Interest at the Justice Department in the handling of classified documents from the Trump administration is broader than previously known. According to a new report from Rolling Stone, agents have scrutinized the prospect that documents the government would want to see returned were transported to another Trump property besides Mar-a-Lago.
That southern Florida Trump resort is, of course, where the FBI conducted a raid in early August, recovering around 100 documents marked classified — and disproving an earlier statement signed by a Trump attorney insisting all docs Trump still had that were marked classified, which were demanded by a Justice Department subpoena, were getting returned to authorities. Now, according to details included in Rolling Stone, investigators have expressed suspicions about Trump Tower in New York City and the ex-president’s Bedminster golf club, which is in New Jersey. They’ve directly inquired of “multiple witnesses if they knew whether Donald Trump had stashed any highly sensitive government documents” at either property, per the publication. Agents also asked about Trump’s more general habits, including whether he tended to move classified docs from the Florida resort to another property tied to him.
“It was obvious they wanted to know if this went beyond just Mar-a-Lago,” per a source for Rolling Stone. The report from that publication doesn’t specify whether investigators have determined that there is any substantive cause to believe Trump stored classified materials at another of his properties, although even the possibility of agents concluding as much would no doubt leave Trump allies worried, considering the FBI conducted a raid of Mar-a-Lago: unprecedented in its targeting of a former president, who himself proved the foundation for it, and that he was the origin point for things getting “unprecedented,” when agents found classified materials at Mar-a-Lago. There has been recent reporting from the Times about concerns expressed by the Justice Department to Trump’s legal team about the possibility Trump was harboring even more documents than what investigators have already recovered. Christopher Kise, a Trump attorney, reportedly proposed a voluntary search by the former president.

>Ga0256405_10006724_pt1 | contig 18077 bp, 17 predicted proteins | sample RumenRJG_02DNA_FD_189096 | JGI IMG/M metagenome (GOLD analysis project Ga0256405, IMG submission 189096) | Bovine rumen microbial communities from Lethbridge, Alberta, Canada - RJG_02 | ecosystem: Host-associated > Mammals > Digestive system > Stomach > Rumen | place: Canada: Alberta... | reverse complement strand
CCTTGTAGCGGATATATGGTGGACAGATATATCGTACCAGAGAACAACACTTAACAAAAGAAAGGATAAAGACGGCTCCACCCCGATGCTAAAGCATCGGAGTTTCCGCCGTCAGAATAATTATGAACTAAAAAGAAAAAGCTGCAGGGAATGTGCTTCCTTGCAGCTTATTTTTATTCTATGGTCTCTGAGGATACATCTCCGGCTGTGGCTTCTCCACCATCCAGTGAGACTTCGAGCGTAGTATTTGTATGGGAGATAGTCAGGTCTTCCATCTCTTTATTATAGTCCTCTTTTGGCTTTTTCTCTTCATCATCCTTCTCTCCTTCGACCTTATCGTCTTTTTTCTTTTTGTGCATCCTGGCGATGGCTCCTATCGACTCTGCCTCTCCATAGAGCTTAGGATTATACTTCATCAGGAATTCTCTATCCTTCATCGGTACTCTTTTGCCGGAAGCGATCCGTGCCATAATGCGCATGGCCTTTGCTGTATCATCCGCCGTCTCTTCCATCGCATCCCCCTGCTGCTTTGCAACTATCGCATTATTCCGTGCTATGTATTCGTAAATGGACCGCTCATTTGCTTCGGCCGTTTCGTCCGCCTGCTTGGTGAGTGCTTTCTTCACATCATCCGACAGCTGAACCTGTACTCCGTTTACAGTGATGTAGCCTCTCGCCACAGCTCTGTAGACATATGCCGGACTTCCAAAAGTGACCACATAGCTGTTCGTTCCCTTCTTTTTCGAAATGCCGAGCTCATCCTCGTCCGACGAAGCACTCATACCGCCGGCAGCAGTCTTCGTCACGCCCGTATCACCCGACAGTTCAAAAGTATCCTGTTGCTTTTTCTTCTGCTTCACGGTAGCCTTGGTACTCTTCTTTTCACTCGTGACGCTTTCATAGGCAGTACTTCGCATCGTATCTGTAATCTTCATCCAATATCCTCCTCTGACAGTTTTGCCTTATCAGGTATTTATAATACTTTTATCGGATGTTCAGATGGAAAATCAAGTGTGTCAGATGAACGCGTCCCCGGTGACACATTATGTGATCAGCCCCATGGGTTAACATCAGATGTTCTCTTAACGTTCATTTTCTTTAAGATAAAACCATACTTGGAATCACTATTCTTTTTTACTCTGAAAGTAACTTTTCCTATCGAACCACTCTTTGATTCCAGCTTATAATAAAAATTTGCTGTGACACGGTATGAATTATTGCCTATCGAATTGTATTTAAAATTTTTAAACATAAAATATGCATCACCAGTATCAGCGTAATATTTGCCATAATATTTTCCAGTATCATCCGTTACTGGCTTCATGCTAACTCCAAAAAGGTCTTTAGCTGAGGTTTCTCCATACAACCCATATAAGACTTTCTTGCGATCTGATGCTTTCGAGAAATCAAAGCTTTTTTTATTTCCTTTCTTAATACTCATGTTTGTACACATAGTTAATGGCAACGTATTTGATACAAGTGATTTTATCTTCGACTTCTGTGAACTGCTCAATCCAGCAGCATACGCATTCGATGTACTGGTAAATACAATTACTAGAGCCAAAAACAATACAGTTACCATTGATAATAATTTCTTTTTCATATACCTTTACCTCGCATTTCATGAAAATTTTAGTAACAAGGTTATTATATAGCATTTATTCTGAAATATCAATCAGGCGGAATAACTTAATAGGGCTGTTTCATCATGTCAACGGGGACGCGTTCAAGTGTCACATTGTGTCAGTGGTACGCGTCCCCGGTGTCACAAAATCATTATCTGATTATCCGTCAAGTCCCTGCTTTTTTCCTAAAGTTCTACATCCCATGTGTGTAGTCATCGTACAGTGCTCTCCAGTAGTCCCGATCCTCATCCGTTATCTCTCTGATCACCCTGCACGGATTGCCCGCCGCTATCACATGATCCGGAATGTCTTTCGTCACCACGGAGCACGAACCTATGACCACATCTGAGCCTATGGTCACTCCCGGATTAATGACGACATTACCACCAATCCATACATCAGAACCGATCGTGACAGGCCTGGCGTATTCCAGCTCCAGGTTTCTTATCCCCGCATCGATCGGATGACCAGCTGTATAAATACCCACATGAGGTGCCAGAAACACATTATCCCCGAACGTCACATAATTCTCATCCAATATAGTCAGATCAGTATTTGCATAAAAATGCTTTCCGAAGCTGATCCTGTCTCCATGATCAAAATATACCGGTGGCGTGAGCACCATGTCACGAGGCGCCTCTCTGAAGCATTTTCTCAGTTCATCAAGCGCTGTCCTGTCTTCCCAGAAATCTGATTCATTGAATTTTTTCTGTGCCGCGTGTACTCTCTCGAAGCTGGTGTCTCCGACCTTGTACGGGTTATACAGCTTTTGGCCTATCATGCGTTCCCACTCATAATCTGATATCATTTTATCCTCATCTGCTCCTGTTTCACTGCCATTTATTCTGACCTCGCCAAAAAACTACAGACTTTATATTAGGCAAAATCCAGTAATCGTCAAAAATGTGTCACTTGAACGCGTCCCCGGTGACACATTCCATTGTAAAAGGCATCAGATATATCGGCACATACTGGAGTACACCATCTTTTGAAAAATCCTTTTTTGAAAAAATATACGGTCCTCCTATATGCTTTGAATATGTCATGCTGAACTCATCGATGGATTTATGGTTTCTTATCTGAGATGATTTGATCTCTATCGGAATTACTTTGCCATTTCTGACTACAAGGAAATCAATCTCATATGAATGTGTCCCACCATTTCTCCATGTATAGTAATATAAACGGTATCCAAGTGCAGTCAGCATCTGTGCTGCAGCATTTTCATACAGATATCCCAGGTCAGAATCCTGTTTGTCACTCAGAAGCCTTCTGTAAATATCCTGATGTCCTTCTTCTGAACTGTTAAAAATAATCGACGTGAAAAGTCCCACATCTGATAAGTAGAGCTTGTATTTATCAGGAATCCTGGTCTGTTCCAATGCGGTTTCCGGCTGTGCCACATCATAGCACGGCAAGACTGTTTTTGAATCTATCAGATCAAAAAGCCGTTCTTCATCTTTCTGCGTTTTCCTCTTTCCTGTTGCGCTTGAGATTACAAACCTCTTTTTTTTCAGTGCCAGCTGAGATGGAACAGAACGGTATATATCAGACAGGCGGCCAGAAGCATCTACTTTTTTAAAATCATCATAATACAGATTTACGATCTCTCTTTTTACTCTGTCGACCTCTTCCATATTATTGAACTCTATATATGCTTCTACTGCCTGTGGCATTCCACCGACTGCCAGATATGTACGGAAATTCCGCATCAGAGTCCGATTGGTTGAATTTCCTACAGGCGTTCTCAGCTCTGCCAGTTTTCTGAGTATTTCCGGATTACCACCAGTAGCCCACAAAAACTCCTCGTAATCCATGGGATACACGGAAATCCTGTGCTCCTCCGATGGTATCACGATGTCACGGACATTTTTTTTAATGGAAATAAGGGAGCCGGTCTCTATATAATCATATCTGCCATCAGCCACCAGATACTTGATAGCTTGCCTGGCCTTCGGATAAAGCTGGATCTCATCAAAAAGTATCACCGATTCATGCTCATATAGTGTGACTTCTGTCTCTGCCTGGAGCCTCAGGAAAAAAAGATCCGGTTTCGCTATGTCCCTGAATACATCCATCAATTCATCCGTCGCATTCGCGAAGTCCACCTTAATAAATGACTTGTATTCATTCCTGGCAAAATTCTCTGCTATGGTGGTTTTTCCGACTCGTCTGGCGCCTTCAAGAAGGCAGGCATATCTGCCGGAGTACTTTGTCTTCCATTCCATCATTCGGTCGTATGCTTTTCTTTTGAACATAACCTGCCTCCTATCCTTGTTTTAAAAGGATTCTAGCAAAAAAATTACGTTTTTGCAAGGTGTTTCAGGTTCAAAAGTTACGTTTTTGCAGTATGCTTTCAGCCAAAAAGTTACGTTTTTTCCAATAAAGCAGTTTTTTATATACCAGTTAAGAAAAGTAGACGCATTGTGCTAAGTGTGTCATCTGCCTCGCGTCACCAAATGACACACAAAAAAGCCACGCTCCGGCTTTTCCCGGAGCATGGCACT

With the 11th Circuit Court of Appeals having approved the investigative usage of documents marked classified that were seized from Mar-a-Lago, the department’s probe is proceeding to a far greater extent than Trump would no doubt prefer. The department and Trump are now squaring off in the 11th Circuit over what’s known as a special master, meaning a court-appointed third party, having been selected at all. In addition, Trump has challenged the approval of investigators using a portion of the seized documents at the U.S. Supreme Court.